Finally there is significant and fast growing adoption of Rust, which definitely does now establish it as a mainstream language in the industry and it can be relied upon to be around for the indefinite future.
Dart for JS tooling
So what can Dart offer here in comparison to Rust and JS?
Well first off: productivity. While definitely different from JS, Dart was designed (and is still maintained) with a strong focus on making the language easy to learn for developers coming from other C like languages, especially JS, given it's original goal of being an in-browser replacement for JS. I would be very confident in saying that Dart is a much easier language to learn for a JS developer than Rust. Flutter documentation even has a specific section for just this topic!
Likewise because of it's initial (now abandoned goal) of replacing JS in browsers, Dart also has both an excellent inter-op with JS as well as having not one but 2 Dart to JS cross compilers. Given that, Dart also has a significant history, community and ecosystem of use in browsers.
Looking at the previous point I covered of JS tooling needing to optimise for short runs and fast startup and execution times, Dart with its ability (just like Rust) to be AOT compiled to "smallish" statically-linked standalone native executables for all major platforms, for both x64 and Arm architectures, pretty much matches Rust, though I must admit I've not really seen any comparative benchmarks for execution throughput for the type of compiling/processing tasks that JS tooling needs to do.
In regards to adoption, while use of Dart for cli tooling is not significant, there is the very prominent existing use of Dart by the SASS compiler project that points to Dart's production readiness in regards to web development related tooling. And with Dart being the foundation of both that tool and the enormously successful Flutter, Darts long term future seems very positive.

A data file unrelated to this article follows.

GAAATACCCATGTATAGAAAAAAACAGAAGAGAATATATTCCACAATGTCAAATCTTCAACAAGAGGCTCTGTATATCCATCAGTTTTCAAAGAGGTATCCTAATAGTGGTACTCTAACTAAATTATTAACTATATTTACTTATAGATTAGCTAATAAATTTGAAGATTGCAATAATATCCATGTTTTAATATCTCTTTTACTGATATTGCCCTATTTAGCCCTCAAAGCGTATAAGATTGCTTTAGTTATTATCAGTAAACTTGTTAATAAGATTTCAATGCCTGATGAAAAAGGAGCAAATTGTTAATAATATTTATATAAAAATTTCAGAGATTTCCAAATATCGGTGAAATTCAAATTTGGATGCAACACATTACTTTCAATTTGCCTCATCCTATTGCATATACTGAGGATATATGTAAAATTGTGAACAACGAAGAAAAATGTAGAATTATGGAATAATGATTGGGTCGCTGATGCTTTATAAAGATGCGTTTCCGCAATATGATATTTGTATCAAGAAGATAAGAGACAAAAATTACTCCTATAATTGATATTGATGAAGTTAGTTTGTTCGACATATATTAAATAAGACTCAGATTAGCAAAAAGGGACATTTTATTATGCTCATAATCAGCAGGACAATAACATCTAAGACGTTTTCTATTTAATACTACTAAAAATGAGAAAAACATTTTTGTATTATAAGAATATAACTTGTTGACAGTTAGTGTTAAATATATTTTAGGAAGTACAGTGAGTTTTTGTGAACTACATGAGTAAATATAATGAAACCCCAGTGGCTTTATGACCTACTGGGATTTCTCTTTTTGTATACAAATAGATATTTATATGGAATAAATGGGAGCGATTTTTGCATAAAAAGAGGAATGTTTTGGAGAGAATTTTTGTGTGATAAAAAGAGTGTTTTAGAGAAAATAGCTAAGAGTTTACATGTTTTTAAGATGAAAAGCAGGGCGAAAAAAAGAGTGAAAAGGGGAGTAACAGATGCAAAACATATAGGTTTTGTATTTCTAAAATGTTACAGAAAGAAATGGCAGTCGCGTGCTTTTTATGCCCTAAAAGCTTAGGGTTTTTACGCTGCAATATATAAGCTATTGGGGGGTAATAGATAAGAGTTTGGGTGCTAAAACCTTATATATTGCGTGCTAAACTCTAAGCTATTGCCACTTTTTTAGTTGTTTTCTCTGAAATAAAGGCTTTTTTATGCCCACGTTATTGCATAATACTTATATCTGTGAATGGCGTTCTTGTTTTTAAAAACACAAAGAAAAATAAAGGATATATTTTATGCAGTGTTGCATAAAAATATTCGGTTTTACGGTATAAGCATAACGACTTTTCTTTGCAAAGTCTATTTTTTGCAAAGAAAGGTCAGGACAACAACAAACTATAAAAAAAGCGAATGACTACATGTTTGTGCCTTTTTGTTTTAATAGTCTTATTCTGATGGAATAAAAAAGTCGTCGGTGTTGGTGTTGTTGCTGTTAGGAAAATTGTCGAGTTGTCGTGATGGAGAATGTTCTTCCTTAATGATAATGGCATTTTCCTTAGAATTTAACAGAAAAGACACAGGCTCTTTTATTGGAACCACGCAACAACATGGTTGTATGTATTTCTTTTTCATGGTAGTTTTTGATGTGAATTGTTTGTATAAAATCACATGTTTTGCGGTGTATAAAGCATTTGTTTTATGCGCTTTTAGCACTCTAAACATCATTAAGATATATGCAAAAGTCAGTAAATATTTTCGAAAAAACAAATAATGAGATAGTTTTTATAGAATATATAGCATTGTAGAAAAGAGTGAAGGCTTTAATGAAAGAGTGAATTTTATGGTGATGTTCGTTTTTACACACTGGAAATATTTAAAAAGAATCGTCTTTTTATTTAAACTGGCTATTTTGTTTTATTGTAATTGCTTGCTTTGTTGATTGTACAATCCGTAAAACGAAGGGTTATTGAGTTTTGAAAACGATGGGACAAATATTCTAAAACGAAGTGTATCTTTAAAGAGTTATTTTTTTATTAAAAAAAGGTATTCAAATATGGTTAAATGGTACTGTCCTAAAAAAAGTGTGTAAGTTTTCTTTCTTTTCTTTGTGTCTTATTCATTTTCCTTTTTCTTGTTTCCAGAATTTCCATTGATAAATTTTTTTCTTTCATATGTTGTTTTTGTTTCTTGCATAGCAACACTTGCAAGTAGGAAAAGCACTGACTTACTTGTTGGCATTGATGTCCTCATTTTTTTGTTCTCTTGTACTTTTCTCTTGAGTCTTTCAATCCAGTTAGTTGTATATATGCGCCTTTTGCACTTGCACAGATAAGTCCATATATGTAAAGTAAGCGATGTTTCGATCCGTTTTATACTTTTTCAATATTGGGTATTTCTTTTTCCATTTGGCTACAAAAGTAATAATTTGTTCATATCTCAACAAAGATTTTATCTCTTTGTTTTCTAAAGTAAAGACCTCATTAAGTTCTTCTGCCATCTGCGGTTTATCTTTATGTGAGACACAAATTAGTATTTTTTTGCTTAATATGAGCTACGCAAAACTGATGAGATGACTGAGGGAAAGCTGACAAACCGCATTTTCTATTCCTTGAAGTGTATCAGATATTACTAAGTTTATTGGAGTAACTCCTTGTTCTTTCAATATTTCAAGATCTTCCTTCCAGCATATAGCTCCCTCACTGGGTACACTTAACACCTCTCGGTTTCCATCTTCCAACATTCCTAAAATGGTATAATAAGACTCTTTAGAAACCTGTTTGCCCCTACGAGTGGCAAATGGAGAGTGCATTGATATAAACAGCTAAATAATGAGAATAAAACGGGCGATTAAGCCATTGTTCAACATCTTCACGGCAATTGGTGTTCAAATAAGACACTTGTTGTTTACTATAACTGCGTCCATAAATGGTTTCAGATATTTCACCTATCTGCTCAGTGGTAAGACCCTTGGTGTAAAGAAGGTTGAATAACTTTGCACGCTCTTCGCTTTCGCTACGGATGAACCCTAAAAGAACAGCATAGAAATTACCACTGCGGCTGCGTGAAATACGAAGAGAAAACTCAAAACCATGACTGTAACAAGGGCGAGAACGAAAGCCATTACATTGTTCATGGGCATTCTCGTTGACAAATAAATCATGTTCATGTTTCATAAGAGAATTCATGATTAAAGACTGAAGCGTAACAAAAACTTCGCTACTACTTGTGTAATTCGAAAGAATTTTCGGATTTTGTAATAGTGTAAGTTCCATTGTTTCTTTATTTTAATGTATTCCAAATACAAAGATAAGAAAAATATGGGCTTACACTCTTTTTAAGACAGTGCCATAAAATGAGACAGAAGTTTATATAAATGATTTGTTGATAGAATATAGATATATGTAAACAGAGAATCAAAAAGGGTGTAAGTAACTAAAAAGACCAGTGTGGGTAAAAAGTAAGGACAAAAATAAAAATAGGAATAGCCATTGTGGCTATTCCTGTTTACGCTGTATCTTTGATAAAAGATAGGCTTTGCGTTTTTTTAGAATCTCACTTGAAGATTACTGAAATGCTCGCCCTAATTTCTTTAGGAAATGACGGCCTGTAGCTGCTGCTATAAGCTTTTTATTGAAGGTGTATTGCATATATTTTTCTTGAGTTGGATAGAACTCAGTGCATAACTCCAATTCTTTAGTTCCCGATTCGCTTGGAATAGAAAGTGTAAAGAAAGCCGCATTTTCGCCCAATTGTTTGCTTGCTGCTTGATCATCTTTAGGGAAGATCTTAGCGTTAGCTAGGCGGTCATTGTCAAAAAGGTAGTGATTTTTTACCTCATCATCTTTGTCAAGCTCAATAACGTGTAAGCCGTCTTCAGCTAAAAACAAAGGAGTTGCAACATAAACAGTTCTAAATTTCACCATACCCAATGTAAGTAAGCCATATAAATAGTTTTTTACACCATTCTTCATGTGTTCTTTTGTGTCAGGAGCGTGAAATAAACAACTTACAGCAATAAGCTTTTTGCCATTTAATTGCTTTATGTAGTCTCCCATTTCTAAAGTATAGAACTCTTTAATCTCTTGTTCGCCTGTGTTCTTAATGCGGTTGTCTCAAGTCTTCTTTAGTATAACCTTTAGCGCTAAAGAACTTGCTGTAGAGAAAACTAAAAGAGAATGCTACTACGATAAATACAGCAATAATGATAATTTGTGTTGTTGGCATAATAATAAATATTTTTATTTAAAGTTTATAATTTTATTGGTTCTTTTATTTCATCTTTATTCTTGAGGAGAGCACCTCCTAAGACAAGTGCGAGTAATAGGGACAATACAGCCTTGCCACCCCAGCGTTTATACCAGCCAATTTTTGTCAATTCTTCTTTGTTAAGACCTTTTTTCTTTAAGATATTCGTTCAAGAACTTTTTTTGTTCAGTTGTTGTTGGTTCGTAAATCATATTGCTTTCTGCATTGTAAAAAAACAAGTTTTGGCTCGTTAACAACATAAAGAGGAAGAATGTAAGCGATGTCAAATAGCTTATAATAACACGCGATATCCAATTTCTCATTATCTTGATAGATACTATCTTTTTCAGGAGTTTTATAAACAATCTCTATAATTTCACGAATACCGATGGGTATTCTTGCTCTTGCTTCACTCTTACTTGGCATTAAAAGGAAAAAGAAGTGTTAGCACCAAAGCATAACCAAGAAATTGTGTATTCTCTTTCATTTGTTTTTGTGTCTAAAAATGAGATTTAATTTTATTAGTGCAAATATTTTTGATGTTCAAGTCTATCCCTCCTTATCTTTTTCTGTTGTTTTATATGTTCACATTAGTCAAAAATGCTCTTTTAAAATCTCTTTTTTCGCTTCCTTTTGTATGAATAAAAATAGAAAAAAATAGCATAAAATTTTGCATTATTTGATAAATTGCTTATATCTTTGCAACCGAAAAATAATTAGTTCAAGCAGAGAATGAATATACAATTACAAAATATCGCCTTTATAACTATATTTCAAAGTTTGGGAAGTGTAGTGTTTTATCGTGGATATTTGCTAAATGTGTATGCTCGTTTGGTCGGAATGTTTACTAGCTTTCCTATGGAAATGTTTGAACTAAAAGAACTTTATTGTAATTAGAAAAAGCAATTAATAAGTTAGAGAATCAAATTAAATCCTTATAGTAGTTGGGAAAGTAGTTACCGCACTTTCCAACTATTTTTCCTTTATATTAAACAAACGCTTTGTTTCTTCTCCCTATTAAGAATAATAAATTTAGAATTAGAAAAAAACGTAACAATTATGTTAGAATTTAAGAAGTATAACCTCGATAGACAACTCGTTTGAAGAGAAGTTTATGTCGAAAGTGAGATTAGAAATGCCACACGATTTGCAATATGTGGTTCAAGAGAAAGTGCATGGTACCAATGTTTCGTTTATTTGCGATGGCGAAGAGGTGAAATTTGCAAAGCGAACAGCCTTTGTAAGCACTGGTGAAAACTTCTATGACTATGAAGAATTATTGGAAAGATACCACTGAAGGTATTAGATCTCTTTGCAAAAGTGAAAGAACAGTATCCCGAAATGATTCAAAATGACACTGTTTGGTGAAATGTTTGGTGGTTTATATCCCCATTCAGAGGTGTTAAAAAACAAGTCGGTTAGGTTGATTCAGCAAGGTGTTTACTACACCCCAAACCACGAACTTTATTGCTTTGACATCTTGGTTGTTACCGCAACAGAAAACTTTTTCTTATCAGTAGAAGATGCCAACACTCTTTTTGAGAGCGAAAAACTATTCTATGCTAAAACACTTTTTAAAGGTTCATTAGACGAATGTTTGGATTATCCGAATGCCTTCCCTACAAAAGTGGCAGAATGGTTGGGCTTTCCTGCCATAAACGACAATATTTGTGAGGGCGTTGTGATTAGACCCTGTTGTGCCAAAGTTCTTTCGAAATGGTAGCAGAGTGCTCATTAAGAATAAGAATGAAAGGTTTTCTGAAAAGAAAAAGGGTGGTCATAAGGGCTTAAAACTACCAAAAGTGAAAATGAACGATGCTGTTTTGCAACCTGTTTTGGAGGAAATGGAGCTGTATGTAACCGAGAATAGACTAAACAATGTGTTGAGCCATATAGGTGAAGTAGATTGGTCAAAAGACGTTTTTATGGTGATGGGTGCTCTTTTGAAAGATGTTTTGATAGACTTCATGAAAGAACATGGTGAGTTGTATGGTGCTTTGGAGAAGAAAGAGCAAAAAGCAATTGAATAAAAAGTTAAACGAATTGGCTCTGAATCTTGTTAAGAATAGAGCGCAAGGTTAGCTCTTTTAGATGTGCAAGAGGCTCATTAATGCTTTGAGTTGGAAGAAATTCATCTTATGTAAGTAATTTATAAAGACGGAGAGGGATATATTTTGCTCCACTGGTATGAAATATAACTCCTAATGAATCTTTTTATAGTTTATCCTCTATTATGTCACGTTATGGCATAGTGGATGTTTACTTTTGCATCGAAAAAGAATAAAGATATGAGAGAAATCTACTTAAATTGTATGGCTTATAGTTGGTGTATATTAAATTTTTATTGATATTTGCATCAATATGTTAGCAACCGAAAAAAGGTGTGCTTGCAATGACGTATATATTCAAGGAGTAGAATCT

While Rust does hold some advantages over using JS for JS tooling, I'm still sceptical of just how much advantages it brings to this very specific use case versus the trade-offs.
In that light I believe Dart brings many of the same benefits and perhaps not quite as many trade offs to the table and should definitely be worth consideration for use for any JS tooling that is either written from scratch or that decides to move off JS to another language.
Of course the above should in no way be seen as down playing the importance, high quality and usefulness of Rust in a multitude of other uses and domains. I'm definitely still investing time in learning it and putting it to use in many upcoming projects, including Flutter apps, embedded and microcontroller projects.
Finally I would also recommend reading Dr. Axel Rauschmayer thoughts on the pros and cons of this emerging trend to write JS tooling in non-JS languages
I hope this has been of help to you and if it has or you have any other handy tips to share, please let me know in the comments below or via Twitter.